Google: Click Fraud Fixes Itself

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Like John Lennon, Google CEO Eric Schmidt must have received a visit from Mother Mary, whispering words of wisdom about click fraud. Using an economic thought model reminiscent of “laissez faire” and “trickle down,” Schmidt said the best way to deal with fraudulent clicks is to “let it happen.”

ZDNet blogger Donna Bogatin reports a Schmidt quote from a Standford speech that is likely to become as infamous as last week’s don’t-make-me-separate-you-two speech to Larry Page and Sergey Brin. Schmidt said the pay-per-click (PPC) model was “self correcting” when it came to click fraud. Even if there were no measures taken to detect it, Schmidt believes that:

Eventually, the price that the advertiser is willing to pay for the conversion will decline, because the advertiser will realize that these are bad clicks, in other words, the value of the ad declines, so over some amount of time, the system is in-fact, self-correcting. In fact, there is a perfect economic solution, which is to let it happen.

Mark Cuban, owner of blog search engine IceRocket, disagrees. Though Schmidt’s idea makes sense in theory, writes Cuban, it trickles down into a crumbly mess in reality. He notes how not all clicks lead directly to transactions, and at times aren’t intended to do so. Some times it is about branding, visibility, and saturation. In addition, this model may not affect memetic, faddish, or popular keywords.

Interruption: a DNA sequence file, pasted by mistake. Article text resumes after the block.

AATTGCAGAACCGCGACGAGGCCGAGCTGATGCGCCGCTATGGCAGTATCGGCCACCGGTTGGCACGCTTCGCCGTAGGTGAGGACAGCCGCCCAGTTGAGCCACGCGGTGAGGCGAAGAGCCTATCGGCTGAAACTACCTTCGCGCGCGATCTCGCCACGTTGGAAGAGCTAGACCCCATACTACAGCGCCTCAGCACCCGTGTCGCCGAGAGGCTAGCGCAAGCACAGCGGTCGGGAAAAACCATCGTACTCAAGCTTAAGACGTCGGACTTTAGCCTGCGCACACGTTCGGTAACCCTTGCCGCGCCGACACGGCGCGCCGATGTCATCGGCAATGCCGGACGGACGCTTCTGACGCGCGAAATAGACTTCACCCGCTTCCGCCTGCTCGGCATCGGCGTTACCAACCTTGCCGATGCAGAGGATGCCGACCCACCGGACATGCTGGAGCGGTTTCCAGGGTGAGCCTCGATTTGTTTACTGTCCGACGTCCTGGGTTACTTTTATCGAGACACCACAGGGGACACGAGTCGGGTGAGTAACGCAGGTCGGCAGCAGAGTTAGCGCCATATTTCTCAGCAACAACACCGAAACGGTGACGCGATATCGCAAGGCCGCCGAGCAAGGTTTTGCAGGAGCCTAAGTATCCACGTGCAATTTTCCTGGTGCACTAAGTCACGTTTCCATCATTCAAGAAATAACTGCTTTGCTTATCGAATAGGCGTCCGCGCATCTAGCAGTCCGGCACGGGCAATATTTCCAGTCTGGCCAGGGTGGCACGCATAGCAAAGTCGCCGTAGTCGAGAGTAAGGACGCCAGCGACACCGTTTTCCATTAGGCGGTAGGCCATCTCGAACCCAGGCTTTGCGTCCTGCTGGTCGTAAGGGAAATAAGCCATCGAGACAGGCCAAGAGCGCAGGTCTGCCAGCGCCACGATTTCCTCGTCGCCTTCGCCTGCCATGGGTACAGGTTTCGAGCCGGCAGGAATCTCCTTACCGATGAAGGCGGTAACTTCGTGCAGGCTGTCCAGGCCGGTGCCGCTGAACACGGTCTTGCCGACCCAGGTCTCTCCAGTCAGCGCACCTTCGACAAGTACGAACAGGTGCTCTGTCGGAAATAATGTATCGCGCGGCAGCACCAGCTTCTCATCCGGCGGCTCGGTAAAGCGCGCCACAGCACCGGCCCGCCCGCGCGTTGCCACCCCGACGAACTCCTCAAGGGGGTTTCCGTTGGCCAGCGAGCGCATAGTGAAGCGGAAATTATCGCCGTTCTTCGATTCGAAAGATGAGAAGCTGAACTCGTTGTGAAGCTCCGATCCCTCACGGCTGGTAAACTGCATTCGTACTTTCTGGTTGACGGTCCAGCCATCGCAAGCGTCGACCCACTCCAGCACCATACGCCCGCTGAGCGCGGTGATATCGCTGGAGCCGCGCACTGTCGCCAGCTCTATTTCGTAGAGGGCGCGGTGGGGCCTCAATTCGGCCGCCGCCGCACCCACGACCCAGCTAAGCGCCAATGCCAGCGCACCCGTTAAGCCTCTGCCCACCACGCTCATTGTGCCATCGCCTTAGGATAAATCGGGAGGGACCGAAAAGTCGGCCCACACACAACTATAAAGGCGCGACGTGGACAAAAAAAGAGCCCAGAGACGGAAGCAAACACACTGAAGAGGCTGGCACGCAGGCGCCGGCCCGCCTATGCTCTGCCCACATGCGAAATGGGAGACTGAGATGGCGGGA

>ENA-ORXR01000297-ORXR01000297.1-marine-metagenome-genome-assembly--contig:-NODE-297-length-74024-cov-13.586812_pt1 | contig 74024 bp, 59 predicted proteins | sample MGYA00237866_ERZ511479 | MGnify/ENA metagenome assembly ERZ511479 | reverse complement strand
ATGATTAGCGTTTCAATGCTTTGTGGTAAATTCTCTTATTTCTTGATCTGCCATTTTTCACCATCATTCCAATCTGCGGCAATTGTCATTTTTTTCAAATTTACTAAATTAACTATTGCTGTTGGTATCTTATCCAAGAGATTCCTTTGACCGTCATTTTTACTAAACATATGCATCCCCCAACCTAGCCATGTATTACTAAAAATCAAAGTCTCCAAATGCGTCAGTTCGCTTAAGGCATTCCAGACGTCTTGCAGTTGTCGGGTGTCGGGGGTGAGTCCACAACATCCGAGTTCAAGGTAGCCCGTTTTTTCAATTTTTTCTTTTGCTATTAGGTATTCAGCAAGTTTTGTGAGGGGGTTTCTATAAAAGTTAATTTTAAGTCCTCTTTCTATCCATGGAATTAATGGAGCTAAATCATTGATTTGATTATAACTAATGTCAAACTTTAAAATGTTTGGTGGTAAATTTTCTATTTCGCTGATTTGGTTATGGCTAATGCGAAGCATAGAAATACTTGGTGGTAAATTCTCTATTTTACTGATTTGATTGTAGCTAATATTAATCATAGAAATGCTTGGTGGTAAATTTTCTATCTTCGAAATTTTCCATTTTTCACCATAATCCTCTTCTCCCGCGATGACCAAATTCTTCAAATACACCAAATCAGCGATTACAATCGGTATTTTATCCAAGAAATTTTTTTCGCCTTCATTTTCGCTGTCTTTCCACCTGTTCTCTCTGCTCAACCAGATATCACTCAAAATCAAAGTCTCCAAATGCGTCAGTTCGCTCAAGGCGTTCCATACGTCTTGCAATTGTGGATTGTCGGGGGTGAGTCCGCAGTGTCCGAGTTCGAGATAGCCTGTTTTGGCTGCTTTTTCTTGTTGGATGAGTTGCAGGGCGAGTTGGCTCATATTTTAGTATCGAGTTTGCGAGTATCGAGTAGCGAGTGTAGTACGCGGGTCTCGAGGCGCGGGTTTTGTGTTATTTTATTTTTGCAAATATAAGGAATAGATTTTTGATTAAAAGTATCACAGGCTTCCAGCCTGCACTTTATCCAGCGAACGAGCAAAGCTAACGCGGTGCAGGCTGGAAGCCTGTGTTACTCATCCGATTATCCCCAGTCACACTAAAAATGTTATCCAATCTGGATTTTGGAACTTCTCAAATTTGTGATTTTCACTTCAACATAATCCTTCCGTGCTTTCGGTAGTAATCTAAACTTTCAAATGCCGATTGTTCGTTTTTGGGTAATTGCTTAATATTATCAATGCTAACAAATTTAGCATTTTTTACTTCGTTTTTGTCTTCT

In fact, its reasonable to presume that the “hotter” the sales of a product, the more vulnerable to click fraud the keywords related to that product are. If Corvettes are flying off the shelf, those pricing inquries are worth more and more because as long as inventory isnt constrained, the dealers are getting a ton of bids and are happily selling a ton of cars. They may bid up the price for Corvette related keywords knowing their product is hot as could be and they want to acquire as much market share for that product as is possible.

Smart clickfraudsters know this as well. They also know that a hot product makes for increased clicks, which in turn creates a greater buffer to hide behind which fraudulent clicks could be hidden.

Though Schmidt relegate the cost of click fraud to “the cost of doing business,” that cost passed on to advertisers has amounted to hundreds of millions of dollars. So far, then, self-correcting it is not.

Google: Click Fraud Fixes Itself
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